By Danielle Silvia
Mother Teresa MC was officially declared a saint on Sunday, Sept. 4, at the Saint Peter’s Square in the Vatican by Pope Francis, according to CNN. Thousands of people watched as the symbolic ceremony progressed, a canonization mass, in which a person is transformed into a saint. The ceremony took place just one day before the 19th anniversary of Teresa’s death on Sept. 5, 1997.
Teresa, also known as “Saint of the Gutters,” devoted her life and free will toward helping others. Originally from Albania, she believed in random acts of kindness and primarily focused on India’s poorest citizens. Over the course of her life, she performed two miracles of curing illness, according to Fox 31 Denver. In order to be a saint, USA Today reported that one must perform at least two miracles, which Teresa did — she cured a woman with stomach tumors and a Brazilian man with brain tumors after he prayed to her. She is now known as “Blessed Saint Teresa of Calcultta,” according to CNN.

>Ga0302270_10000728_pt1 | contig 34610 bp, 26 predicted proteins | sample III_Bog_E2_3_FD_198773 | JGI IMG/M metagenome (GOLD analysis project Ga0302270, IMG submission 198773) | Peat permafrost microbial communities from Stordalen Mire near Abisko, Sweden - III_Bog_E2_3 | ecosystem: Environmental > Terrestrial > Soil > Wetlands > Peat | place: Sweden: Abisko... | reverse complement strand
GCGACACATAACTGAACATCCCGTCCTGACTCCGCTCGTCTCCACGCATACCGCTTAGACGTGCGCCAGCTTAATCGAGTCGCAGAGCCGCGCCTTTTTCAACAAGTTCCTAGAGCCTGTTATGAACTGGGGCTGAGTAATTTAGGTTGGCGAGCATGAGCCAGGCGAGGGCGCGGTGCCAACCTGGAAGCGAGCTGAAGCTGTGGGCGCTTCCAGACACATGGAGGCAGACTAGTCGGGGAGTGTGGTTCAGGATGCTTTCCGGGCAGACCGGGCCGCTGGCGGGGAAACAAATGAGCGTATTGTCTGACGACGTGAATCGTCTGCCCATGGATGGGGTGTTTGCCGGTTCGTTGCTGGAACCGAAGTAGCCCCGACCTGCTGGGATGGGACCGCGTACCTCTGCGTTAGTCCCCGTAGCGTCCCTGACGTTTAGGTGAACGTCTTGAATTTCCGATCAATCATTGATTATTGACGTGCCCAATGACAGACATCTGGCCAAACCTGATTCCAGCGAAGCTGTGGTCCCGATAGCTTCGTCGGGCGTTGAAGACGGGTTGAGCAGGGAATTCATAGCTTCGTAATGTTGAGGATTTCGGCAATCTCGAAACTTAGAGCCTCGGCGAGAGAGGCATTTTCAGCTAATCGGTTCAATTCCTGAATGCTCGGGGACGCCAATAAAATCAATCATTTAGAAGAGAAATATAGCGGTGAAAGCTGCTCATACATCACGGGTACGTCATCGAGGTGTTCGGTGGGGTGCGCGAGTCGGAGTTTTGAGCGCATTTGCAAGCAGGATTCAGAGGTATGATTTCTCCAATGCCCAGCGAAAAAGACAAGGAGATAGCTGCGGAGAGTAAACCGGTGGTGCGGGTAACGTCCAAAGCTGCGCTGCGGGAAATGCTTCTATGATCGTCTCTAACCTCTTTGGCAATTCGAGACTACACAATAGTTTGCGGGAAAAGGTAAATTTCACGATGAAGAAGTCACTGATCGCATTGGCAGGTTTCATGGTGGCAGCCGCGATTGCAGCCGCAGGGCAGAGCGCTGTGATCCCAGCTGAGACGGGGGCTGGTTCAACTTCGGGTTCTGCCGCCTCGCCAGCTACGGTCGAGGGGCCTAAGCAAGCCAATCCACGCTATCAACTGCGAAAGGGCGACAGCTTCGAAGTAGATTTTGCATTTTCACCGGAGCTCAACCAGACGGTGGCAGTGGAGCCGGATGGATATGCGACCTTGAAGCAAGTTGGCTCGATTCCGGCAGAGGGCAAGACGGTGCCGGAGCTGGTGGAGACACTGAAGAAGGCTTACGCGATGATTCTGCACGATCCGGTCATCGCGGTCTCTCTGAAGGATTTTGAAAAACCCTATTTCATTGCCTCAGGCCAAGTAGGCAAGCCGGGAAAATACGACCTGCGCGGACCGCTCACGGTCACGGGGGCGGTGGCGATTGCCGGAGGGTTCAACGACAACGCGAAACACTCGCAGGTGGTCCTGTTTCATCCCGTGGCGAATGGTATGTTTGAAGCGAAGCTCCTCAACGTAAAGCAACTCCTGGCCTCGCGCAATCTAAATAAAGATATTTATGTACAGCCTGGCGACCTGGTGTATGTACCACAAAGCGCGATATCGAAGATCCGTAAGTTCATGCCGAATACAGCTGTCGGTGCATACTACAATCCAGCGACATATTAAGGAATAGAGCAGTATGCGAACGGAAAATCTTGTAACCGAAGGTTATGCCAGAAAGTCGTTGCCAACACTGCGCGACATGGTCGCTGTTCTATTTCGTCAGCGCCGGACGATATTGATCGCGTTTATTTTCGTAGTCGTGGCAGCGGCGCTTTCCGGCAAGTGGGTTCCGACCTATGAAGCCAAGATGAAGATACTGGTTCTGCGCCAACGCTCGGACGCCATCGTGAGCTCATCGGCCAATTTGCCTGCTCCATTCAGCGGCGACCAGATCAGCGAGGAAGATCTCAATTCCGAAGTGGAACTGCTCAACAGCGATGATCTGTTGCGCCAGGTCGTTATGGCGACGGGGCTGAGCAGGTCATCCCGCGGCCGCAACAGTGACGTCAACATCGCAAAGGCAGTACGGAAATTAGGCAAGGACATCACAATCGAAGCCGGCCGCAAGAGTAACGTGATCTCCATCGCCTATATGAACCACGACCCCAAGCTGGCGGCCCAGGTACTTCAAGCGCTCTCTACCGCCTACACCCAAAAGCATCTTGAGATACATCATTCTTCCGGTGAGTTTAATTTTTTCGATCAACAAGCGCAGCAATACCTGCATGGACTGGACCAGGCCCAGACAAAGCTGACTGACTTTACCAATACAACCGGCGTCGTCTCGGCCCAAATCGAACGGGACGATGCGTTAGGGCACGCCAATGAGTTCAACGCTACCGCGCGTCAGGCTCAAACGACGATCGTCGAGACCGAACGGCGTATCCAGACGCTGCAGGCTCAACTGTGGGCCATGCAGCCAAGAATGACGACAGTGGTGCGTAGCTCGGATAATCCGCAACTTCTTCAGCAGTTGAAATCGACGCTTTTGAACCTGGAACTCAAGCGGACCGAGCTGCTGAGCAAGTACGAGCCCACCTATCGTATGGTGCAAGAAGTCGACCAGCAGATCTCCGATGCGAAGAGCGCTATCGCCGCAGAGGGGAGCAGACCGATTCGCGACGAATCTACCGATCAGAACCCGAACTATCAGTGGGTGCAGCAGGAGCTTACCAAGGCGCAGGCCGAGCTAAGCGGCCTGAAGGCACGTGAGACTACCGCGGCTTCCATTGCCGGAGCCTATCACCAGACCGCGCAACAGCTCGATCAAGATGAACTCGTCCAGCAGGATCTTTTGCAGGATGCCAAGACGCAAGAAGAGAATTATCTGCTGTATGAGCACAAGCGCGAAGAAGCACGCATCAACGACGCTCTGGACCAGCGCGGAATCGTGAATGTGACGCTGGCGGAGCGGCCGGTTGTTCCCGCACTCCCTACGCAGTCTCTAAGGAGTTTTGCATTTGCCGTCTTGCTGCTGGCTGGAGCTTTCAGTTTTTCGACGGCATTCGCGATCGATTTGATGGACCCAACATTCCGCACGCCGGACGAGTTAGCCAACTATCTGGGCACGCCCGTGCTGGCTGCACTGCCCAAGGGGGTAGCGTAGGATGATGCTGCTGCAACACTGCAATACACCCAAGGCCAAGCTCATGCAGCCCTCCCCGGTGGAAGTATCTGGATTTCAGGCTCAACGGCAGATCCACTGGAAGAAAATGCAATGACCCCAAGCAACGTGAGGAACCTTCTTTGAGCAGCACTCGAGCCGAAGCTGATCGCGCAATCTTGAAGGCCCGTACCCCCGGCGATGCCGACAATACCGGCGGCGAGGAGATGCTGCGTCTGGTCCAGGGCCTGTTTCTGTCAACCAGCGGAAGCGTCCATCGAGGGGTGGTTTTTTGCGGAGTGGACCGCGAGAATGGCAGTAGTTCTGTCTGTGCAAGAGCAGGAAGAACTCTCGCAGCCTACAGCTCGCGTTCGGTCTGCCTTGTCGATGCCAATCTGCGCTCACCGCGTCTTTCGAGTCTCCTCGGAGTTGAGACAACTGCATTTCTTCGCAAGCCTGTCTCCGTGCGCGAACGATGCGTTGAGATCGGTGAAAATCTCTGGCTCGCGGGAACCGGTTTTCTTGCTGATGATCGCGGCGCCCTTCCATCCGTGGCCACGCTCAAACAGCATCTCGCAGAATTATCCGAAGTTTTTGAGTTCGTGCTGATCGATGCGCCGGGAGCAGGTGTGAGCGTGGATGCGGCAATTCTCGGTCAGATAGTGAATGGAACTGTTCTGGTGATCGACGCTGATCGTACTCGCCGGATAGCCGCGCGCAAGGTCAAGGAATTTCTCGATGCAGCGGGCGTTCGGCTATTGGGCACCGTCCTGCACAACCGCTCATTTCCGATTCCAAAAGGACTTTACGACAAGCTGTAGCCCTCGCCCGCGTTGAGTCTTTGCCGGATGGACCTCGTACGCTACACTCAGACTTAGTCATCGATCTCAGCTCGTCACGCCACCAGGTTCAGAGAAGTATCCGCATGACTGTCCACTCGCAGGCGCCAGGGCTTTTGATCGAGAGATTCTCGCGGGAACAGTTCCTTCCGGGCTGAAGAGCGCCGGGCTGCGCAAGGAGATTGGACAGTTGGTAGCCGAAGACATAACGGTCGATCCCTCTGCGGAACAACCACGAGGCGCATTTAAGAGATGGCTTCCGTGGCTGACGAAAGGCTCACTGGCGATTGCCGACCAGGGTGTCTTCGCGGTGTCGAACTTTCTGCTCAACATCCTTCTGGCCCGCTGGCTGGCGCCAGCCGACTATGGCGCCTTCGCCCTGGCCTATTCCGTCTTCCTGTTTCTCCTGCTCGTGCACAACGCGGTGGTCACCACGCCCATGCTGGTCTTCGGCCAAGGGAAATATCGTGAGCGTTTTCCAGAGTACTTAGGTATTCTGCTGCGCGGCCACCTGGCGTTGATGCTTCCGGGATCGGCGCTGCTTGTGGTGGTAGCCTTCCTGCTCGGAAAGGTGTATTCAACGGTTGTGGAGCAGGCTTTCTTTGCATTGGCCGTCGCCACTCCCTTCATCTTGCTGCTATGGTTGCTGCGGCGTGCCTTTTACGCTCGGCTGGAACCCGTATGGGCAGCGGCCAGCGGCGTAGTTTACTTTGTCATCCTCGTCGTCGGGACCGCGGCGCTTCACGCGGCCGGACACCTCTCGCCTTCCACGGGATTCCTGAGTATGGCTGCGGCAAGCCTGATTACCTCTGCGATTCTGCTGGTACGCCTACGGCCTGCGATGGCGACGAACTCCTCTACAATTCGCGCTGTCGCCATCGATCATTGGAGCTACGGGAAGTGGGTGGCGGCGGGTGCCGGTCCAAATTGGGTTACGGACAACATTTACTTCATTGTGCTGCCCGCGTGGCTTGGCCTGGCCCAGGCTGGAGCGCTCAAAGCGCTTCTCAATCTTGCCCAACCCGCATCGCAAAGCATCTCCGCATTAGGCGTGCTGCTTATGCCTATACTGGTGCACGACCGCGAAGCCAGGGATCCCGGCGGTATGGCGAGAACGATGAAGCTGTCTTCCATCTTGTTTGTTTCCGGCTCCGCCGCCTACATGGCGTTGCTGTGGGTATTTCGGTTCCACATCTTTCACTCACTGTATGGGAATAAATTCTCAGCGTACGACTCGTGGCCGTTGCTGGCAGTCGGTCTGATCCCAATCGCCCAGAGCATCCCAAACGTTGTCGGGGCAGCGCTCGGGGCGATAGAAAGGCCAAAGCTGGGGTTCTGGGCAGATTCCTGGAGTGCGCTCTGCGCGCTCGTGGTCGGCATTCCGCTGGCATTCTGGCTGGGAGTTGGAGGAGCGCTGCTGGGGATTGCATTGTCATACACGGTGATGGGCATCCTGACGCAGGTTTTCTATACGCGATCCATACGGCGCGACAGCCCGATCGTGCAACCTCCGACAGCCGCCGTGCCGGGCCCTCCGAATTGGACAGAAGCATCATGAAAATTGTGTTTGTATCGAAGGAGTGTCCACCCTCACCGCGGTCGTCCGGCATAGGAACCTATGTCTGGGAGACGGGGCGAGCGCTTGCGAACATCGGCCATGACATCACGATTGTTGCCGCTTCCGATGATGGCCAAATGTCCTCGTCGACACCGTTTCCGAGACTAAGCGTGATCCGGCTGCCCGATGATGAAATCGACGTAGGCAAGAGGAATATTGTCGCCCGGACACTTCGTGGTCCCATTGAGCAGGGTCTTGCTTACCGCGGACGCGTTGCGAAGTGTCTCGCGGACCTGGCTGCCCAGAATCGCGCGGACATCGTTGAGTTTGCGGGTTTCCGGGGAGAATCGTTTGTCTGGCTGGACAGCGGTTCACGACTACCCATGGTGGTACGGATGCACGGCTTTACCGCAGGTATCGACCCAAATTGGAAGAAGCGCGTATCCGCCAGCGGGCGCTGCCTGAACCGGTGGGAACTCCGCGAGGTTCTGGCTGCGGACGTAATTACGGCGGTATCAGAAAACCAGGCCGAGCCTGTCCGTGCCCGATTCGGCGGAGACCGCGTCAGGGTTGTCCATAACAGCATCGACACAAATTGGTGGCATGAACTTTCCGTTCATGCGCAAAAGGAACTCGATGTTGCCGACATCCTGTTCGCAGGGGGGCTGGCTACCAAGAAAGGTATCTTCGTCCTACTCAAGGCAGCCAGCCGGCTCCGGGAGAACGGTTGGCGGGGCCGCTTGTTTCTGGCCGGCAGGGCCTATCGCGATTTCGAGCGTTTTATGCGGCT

After the ceremony itself, Pope Francis spoke about Teresa’s life and how everyone, regardless of their religious views, should strive to be like her.
“Mother Teresa, in all aspects of her life, was a generous dispenser of divine mercy, making herself available for everyone through her welcome and defense of human life, those unborn and those abandoned and discarded,” Pope Francis said, according to Fox 31 Denver.
The Pope then focused on how Teresa truly helped those going through physical and emotional struggles, such as the poor and the sick. At the end of his homily, Pope Francis lightheartedly acknowledged the fact that Teresa acted like a mother during her entire life, and thus people perhaps may still refer to her as “Mother Teresa,” according to Fox 31 Denver.
According to USA Today, cops reported that 100,000 tickets were actually sold, but actually around 200,000 people witnessed the event. Many watched from afar and in small crevices in the Vatican, USA Today reported. There are reports of colorful flags being flown by patrons, as well as chants of “Saint Teresa” being shouted at the conclusion of the ceremony, according to USA Today.